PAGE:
Likewise, utilizing the second algorithm, the tradeoff value for each bidder would be determined according to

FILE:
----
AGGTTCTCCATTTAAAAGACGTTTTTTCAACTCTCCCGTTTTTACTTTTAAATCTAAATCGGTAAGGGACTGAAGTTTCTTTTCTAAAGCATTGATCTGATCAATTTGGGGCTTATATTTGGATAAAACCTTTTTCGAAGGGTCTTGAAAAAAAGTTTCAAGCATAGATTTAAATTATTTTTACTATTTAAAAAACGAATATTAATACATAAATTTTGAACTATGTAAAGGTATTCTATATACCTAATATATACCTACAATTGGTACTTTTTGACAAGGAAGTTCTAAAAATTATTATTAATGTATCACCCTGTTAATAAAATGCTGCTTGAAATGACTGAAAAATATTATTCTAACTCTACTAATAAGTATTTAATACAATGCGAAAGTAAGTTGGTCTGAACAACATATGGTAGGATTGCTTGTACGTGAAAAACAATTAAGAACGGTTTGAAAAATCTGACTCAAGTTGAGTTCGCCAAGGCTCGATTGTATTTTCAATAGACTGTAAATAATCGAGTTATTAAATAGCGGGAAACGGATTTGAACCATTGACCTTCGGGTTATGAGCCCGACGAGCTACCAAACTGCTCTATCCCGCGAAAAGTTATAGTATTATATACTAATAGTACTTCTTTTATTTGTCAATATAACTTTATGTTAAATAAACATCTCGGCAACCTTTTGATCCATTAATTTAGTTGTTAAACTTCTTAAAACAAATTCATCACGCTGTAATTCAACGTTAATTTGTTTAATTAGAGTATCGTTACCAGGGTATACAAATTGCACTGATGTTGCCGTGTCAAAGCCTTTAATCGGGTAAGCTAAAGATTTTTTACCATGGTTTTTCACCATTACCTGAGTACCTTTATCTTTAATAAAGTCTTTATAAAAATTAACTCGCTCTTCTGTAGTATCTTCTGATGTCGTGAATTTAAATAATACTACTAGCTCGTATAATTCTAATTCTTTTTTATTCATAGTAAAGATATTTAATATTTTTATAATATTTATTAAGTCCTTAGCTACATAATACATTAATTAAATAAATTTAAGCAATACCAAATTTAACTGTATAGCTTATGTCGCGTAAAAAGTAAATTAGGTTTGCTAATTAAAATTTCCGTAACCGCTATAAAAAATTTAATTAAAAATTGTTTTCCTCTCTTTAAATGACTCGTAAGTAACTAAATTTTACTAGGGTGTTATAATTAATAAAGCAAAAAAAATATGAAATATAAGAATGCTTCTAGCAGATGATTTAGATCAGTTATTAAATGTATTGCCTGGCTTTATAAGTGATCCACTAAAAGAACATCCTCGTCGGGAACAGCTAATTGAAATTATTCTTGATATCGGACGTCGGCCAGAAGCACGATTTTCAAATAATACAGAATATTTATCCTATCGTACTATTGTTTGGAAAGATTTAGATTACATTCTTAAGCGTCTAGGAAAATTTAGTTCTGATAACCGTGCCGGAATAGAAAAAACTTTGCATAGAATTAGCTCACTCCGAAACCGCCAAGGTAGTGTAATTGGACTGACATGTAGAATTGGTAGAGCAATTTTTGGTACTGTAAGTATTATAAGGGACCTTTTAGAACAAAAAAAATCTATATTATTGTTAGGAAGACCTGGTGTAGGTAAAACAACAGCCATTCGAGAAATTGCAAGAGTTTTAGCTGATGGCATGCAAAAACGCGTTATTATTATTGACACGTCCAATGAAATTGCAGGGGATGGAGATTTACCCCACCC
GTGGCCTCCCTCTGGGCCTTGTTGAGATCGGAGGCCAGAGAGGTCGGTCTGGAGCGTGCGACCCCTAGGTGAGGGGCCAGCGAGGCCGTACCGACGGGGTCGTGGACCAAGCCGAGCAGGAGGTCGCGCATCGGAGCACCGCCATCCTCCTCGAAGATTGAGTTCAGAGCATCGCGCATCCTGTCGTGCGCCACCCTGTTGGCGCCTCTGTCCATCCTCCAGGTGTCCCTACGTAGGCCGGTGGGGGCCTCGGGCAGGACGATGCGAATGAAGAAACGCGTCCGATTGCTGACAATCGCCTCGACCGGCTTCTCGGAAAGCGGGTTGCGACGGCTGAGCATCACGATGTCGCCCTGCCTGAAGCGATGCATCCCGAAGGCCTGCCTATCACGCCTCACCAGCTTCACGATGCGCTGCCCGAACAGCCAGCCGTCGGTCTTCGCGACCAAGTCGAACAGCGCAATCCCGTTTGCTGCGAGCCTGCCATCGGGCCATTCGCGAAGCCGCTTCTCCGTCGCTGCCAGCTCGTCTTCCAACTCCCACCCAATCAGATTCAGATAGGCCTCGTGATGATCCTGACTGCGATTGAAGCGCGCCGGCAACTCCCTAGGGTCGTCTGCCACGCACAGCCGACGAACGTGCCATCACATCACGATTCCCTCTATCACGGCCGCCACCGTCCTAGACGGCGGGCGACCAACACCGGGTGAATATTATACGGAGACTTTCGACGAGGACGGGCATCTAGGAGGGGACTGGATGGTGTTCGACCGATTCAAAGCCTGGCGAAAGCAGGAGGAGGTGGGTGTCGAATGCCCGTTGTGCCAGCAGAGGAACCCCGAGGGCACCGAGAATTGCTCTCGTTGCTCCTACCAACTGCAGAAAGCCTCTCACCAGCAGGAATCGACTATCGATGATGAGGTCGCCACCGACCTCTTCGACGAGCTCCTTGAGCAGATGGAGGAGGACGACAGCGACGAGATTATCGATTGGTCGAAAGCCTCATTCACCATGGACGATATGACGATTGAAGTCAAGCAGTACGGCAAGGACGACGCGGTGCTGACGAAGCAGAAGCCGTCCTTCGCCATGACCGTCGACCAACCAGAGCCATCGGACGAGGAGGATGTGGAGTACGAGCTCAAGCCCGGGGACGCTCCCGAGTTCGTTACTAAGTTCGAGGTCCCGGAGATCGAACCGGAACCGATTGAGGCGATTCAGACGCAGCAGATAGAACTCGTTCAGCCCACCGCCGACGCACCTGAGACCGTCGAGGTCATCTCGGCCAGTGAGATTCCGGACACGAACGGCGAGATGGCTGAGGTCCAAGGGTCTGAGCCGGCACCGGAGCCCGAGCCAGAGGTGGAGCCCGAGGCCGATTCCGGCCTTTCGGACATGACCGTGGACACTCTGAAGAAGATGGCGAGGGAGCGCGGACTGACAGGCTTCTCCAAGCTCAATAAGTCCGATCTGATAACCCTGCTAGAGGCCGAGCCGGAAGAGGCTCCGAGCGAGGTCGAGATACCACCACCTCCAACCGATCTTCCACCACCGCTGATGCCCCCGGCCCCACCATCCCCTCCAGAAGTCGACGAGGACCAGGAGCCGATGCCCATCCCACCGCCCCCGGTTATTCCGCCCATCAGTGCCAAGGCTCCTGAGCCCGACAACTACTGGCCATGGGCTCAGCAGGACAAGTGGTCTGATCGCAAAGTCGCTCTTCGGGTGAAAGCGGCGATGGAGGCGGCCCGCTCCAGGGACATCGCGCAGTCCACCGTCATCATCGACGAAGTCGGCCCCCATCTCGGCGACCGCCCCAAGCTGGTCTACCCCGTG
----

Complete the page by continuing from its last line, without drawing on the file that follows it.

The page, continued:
It is important to note that 1−1/e is the worst case performance of the algorithms when using the tradeoff function discussed in the Appendix, and one would expect them to perform much better in a statistical setting, such as if the queries are chosen from an arbitrary but fixed probability distribution. Indeed, the algorithm could be expected to exhibit a self-adaptive behavior, performing near optimally on slowly evolving statistical behavior of the query sequence, while protecting against sudden spikes by providing worst case guarantees. The first algorithm needs to keep track of the money spent by each bidder, but the second one does not and is therefore useful if, for one example among others, a search engine company is using a distributed set of servers which periodically coordinate the money spent by each bidder. It should also be noted that the mathematical guarantees that the algorithms provide are worst-case in nature. However, the main idea also applies to inputs coming from (unknown and dynamically changing) distributions. The performance of the algorithm is expected to be much better than the worst-case ratio of 1−1/e under such probabilistic inputs. To further improve the performance in practice, the following refinement of the basic algorithm can be used: each bidder is assigned a weight, and the effective bid for a keyword is defined to be the product of the actual bid and the bidder's weight (more generally the weights could be assigned to each bidder/keyword pair). Queries are now allocated using effective bids in place of actual bids in the previously described algorithms. Experience suggests that if the queries are drawn from an arbitrary but fixed probability distribution then there is some set of weights for the bidders under which the refined algorithm would perform almost as well as the optimal off-line algorithm, which knows all queries in advance. The following simple heuristic is proposed for determining the appropriate weights for the bidders: start with some initially assigned weights, all weights equal to 1, for example. Set a suitably short window of time, T. Adjust the weights of the bidders after each T step window as follows: if a bidder spends less than his fair share of his budget during the last T steps, then adjust his weight upwards, and if he spends more than his fair share adjust his weight downwards. (One way to interpret “fair share” is that for each window, the fraction of budget spent of each bidder should be equal.) If the queries are drawn from a fixed probability distribution, then this process quickly converges to the desired set of weights. If the probability distribution from which the queries are selected switches once in a while, the above heuristic will still converge to the correct set of weights, and therefore adapts to changing conditions. Other approaches can also be considered for updating the bidders' weights, for example, using a linear programming based approach to solve for the correct set of weights whenever the bidders spend very non-uniformly during a time window (indicating that the distribution has changed suddenly and the bidder weights must be radically altered). It will be appreciated from the description herein that the system and method of the present invention may be implemented in software and can be stored on any computer readable medium for use by or in connection with any computer related system or method. In the context of this document, a computer readable medium is an electronic, magnetic, optical, or other physical device or means that can contain or store a computer program for use by or in connection with a computer related system or method. The allocation of queries to bidder(s) can be embodied in any computer-readable medium for use by or in connection with an instruction execution system, apparatus, or device, such as a computer-based system, processor-containing system, or other system that can fetch the instructions from the instruction execution system, apparatus, or device and execute the instructions. In the context of this document, a “computer-readable medium” can be any means that can store, communicate, propagate, or transport the program for use by or in connection with the instruction execution system, apparatus, or device. The computer readable medium can be, for example but not limited to, an electronic, magnetic, optical, electromagnetic, infrared, or semiconductor system, apparatus, device, or propagation medium. More specific examples (a nonexhaustive list) of the computer-readable medium would include the following: an electrical connection (electronic) having one or more wires, a portable computer diskette (magnetic), a random access memory (RAM) (electronic), a read-only memory (ROM) (electronic), an erasable programmable read-only memory (EPROM, EEPROM, or Flash memory) (electronic), an optical fiber (optical), and a portable compact disc read-only memory (CDROM) (optical). Note that the computer-readable medium could even be paper or another suitable medium upon which the program is printed, as the program can be electronically captured, via for instance optical scanning of the paper or other medium, then compiled, interpreted or otherwise processed in a suitable manner if necessary, and then stored in a computer memory. It should be emphasized that the above-described embodiments of the present invention, particularly, any “preferred” embodiments, are merely possible examples of implementations, merely set forth for a clear understanding of the principles of the invention. Many variations and modifications may be made to the above-described embodiment(s) of the invention without departing substantially from the spirit and principles of the invention. All such modifications and variations are intended to be included herein within the scope of the present disclosure and protected by the following claims. The competitive ratio of an algorithm that awards each query to the highest bidder is 1/2, which is tight. The two algorithms disclosed herein, one deterministic and one randomized, achieve competitive ratios of 1−1/e, under the assumption that bids are small compared to budgets. Both algorithms are simple and time efficient. The ADWORDS® problem is a generalization of the online bipartite matching problem: the special case where each advertiser makes unit bids and has a unit daily budget is precisely the online matching problem. Even in this special case, the greedy algorithm achieves a competitive ratio of 1/2. The algorithm that allocates each query to a random interested advertiser does not do much better—it achieves a competitive ratio of 1/2+O(log n/n). In R. M. Karp, U. V. Vazirani and V. V. Vazirani, In another direction, Bala Kalyanasundaram and Kirk R. Pruhs, The offline version of the ADWORDS® problem is NP-hard. The best known approximation algorithm is given by N. Andelman and Y. Mansour, To generalize the algorithms of Kalyanasundaram 2000 and Karp to arbitrary bids, it is instructive to examine the special case with bids restricted to {0, 1, 2}. The natural algorithm to try assigns each query to a highest bidder, using the previous heuristics to break ties (largest remaining budget/highest ranking in the random permutation). Two examples to be discussed below show that both these algorithms achieve competitive ratios strictly smaller and bounded away from 1−1/e. This indicates the need to consider a much more delicate tradeoff between the bid versus the remaining budget in the first case, and the bid versus the position in the random permutation in the second. The correct tradeoff function is derived by a novel LP-based approach. The resulting algorithms are very simple and are based on the tradeoff function Ψ(f)=1−e Algorithm 1: Allocate the next query to the bidder i maximizing the product of his bid and ψ(T(i)), where T(i) is the fraction of the bidder's budget which has been spent so far, i.e.